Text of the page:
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Every new command is wrapped in a tweet and posted to Twitter. Following the stream is a great way of staying abreast of the latest commands. For the more discerning, there are Twitter accounts for commands that get a minimum of 3 and 10 votes - that way only the great commands get tweeted.
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Converts control codes and spaces (ASCII code ≤ 32) to visible Unicode Control Pictures, U+2400 ? U+2420. Skips \n characters, which is probably a good thing.
Tired of front end developers using short open tags in your views? This will replace all instances of
Note that in the command N is, for instance, 37.
Does a search and replace across multiple files with a subgroup replacement.
Lists directory size up to a maximum traversal depth on systems like IBM AIX, where the du command doesn't have Linux's --max-depth option. AIX's du uses -g to display directory size on gigabytes, -m to use megabytes, and -k to use kilobytes. tr### is a Perl function that replaces characters and returns the amount of changed characters, so in this case it will return how many slashes there were in the full path name.
When trying to find an error in a hosted project it's interesting to find out how the source is organized: Are there .inc files? Or .php files only? Or .xml files that probably contain translated texts?
Use it to send raw data to a networked device. Used to interact with relay controller board whose documentation is lost, so use wireshark to sniff the sent data and replayed using the command.
Sets the @ A record for your domain hosted by namecheap to your current internet-facing IP address, logs success or failure with syslog, and logs the data returned to /root/dnsupdate.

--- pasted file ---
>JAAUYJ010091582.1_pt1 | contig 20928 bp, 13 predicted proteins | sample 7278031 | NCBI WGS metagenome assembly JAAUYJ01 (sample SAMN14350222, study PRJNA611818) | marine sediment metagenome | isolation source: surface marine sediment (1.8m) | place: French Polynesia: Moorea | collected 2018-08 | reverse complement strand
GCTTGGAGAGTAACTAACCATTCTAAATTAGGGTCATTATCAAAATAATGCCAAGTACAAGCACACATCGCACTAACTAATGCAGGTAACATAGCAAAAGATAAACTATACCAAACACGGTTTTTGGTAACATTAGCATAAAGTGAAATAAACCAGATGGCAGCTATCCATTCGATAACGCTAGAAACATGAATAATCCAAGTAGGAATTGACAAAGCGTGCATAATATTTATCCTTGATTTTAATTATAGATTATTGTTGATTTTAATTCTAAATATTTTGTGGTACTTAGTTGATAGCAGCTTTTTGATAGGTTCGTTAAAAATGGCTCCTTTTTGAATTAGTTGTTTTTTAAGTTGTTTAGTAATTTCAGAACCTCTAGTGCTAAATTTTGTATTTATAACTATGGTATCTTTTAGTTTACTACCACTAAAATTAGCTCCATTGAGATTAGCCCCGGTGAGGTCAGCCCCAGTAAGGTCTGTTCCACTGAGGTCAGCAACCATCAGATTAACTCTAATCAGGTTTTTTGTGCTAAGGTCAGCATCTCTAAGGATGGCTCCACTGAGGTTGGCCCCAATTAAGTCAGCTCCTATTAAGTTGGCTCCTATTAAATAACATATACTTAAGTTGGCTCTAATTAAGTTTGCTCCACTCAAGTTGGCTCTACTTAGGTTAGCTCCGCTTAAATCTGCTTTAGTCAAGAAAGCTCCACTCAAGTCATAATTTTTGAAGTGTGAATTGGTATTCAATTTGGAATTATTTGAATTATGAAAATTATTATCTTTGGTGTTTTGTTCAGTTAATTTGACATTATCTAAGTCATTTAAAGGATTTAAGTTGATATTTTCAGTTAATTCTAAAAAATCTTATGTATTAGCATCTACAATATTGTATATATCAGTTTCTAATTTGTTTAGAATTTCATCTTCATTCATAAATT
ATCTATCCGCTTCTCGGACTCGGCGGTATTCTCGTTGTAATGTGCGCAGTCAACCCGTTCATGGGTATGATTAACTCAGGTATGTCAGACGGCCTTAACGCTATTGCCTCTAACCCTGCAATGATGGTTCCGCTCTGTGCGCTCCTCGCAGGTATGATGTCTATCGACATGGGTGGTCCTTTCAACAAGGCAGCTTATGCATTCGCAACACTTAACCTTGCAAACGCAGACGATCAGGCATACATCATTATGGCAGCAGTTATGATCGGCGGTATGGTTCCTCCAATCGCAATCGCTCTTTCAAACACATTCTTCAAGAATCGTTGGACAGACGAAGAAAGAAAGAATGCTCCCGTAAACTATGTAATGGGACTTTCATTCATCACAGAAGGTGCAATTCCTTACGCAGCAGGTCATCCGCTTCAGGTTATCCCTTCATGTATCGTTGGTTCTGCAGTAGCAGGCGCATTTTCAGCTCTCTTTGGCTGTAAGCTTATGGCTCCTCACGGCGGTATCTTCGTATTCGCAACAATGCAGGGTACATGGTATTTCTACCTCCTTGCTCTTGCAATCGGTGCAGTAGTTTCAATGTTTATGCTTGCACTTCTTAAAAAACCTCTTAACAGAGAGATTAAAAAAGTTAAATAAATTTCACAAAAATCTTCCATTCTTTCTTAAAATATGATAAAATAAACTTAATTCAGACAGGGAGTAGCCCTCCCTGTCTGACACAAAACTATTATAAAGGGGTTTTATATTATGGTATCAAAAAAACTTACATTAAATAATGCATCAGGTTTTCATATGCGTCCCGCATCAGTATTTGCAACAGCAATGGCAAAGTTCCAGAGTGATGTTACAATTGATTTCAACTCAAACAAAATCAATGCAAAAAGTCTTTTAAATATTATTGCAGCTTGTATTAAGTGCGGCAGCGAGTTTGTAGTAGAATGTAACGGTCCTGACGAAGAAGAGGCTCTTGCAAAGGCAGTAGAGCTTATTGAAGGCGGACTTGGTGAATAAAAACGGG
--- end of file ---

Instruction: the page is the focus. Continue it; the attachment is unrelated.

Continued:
Change the XXX's as appropriate.
Really helpfull when play with files having spaces an other bad name. Easy to store and access names and path in just a field while saving it in a file.
This format (URL) is directly supported by nautilus and firefox (and other browsers)
xmas lights for your terminal - switching the $l value to something like 1200 and zooming out on your terminal gives a great view ...
one of the solutions from this stackexchange: http://unix.stackexchange.com/questions/71585/convert-ls-l-output-format-to-chmod-format
Sends log lines from murmur's (the mumble server's) logfile to syslog.
How much memory is chrome sucking?
`pwd` returns the current path
`grep -o` prints each slash on new line
perl generates the paths sequence: './.', './../.', ...
`readlink` canonicalizes paths (it makes the things more transparent)
`xargs -tn1` applies chmod for each of them. Each command applied is getting printed to STDERR.
The original command doesn't work for me - does something weird with sed (-r) and xargs (-i) with underscores all over...
This one works in OSX Lion. I haven't tested it anywhere else, but if you have bash, gpg and perl, it should work.
When you need a quick ref guide while troubleshooting Apache|NGINX error|access logs.
1.- Enter into the playlist path.
2.- Run the command.
3.- Playlists created!
Since none of the systems I work on have readlink, this works cross-platform (everywhere has perl, right?).
Note: This will resolve links.